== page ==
A conventional algorithm uses a single processing element. A parallel algorithm assumes that there are multiple processors. These processors may communicate with each other using a shared memory or an interconnection network. An algorithm designed for a large number (for example, a polynomial in the problem size) of processors can be simulated on a machine with a small number of processor for a trade off on time, and therefore is of practical value, while at the same time allowing us to test the limits of parallelism. Many algorithmic design techniques in the parallel setting will be explored. Parallel complexity theory will also be briefly studied.
Week 1 : Theoretical models: PRAM, interconnection networks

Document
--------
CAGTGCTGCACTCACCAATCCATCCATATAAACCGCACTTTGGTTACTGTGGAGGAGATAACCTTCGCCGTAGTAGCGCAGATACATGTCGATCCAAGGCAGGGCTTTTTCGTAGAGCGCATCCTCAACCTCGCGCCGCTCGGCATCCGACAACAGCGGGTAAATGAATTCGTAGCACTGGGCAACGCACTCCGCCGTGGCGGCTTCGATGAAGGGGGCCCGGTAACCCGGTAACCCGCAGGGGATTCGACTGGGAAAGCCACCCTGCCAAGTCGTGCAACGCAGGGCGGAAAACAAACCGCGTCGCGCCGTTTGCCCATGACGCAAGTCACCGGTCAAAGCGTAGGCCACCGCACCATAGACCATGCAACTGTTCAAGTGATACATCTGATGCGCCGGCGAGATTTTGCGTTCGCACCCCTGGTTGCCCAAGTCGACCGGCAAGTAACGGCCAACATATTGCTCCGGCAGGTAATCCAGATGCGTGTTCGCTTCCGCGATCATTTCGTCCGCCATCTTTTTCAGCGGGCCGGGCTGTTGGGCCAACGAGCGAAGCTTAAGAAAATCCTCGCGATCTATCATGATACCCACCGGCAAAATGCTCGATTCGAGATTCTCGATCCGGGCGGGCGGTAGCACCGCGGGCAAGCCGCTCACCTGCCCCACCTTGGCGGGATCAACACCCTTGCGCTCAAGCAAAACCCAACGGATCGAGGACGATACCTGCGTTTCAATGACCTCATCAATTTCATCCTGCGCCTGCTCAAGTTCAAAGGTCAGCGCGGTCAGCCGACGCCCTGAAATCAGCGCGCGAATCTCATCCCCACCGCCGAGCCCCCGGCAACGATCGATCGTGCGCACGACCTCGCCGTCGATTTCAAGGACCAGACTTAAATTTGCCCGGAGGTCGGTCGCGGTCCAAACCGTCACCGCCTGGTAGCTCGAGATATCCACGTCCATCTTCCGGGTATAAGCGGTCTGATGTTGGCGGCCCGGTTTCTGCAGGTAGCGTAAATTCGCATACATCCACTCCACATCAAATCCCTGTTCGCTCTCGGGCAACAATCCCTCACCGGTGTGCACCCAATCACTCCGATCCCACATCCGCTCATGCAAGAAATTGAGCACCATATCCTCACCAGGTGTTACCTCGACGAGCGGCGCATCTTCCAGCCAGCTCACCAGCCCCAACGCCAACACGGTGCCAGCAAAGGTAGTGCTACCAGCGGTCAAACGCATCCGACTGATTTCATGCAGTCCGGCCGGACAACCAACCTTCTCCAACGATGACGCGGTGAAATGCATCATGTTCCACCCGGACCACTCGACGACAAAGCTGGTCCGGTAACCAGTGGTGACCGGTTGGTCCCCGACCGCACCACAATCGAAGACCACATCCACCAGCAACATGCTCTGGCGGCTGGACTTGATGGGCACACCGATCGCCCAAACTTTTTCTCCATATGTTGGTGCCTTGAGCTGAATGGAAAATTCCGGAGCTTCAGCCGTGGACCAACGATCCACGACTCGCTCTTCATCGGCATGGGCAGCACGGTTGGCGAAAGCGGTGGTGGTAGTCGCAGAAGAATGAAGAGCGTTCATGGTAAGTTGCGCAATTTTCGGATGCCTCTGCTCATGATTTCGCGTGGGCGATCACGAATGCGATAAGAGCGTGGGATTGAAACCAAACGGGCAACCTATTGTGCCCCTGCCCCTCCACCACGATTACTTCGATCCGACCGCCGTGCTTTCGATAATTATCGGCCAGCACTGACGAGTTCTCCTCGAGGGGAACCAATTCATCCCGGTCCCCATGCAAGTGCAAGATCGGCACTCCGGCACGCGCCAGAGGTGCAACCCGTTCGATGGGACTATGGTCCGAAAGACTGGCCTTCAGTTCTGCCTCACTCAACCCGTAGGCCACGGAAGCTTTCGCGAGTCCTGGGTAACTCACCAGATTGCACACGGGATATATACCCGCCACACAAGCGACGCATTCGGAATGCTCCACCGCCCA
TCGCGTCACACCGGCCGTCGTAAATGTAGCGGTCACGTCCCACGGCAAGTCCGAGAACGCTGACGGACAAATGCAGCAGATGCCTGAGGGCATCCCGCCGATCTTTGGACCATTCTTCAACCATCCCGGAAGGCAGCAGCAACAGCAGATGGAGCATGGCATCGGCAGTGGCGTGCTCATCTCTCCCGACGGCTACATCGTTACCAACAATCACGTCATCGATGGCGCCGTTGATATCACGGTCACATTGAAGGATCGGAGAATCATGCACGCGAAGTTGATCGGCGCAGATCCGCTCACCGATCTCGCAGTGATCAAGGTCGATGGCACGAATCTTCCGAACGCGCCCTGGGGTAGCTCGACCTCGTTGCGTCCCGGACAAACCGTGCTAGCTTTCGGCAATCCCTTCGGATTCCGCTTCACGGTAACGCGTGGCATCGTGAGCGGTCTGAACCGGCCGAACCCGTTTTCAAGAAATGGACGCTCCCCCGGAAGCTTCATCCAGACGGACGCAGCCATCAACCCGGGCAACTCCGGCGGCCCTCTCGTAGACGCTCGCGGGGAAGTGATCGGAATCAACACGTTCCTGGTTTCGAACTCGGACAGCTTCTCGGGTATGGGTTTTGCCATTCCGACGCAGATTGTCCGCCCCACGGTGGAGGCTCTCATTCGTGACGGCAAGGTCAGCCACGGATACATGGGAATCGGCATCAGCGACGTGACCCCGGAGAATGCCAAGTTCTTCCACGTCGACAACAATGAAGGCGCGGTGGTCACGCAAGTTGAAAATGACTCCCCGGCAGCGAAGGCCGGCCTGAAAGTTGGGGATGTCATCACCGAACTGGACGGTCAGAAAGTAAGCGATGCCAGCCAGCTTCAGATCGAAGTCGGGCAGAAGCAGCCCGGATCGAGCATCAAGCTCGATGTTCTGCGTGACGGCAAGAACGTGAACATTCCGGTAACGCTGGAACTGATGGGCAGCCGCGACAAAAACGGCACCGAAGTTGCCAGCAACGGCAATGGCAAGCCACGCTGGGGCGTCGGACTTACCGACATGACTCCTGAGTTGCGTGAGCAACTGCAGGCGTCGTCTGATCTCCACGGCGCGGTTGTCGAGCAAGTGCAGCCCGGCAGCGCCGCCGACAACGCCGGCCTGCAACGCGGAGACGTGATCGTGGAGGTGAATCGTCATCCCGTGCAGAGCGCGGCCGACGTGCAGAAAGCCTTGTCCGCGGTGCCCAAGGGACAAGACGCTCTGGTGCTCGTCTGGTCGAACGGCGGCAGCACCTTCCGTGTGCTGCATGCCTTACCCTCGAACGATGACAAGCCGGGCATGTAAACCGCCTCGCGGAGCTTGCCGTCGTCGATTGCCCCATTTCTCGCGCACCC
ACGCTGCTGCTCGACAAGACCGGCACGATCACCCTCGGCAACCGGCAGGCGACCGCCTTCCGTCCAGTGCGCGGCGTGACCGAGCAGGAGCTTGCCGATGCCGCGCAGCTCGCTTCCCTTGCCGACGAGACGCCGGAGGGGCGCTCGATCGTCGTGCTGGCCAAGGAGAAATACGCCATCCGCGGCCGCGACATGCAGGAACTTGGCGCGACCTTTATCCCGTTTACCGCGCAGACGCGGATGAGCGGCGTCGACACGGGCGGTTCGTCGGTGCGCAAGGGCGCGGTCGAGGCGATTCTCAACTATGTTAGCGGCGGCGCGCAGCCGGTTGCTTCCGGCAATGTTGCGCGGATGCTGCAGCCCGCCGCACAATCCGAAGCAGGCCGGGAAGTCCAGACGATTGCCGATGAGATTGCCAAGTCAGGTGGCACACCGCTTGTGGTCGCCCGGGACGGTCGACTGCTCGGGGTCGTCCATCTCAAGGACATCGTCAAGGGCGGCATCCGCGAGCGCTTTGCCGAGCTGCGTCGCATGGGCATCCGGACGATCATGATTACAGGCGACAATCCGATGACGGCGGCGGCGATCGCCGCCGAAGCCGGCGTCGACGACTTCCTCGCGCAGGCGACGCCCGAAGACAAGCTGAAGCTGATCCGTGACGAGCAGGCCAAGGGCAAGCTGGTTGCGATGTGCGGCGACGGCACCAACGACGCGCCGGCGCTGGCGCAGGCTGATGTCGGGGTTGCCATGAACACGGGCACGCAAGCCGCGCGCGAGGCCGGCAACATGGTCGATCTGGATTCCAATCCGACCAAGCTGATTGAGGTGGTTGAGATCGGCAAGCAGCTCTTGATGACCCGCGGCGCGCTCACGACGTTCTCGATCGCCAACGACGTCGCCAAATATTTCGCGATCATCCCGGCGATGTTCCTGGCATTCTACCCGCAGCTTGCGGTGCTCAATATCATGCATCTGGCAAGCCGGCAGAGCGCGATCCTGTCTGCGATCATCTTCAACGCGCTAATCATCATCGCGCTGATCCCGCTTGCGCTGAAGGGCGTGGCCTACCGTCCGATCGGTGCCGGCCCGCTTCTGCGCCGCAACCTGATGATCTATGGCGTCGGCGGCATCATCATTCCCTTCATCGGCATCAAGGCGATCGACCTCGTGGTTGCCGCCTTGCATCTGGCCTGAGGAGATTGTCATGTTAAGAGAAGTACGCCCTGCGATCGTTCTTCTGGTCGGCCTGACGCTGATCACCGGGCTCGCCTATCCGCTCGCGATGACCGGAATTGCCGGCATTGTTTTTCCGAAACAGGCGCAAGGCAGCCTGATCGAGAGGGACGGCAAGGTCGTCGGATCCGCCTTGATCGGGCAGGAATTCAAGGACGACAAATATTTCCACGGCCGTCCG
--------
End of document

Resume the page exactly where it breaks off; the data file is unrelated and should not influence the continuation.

Week 2 : Performance of parallel algorithms,Basic techniques
Week 3 : Basic techniques
Week 4 : Comparator Networks.
Week 5 : Optimal List ranking, applications
Week 6 : Algorithms for searching, merging and sorting. Cole’s Merge Sort
Week 7 : Cole’s Merge Sort(cont’d), Graph algorithms
Week 8 : Graph algorithms (cont’d)
Week 9 : Sorting in meshes, Hypercube algorithms, Butterfly network, CCC, Benes network
Week 10 : Butterfly network, CCC, Benes network etc
Week 11 : Limits to parallelizability. Lower bounds
Week 12 : Limits to parallelizability. NC-reductions, P-completeness.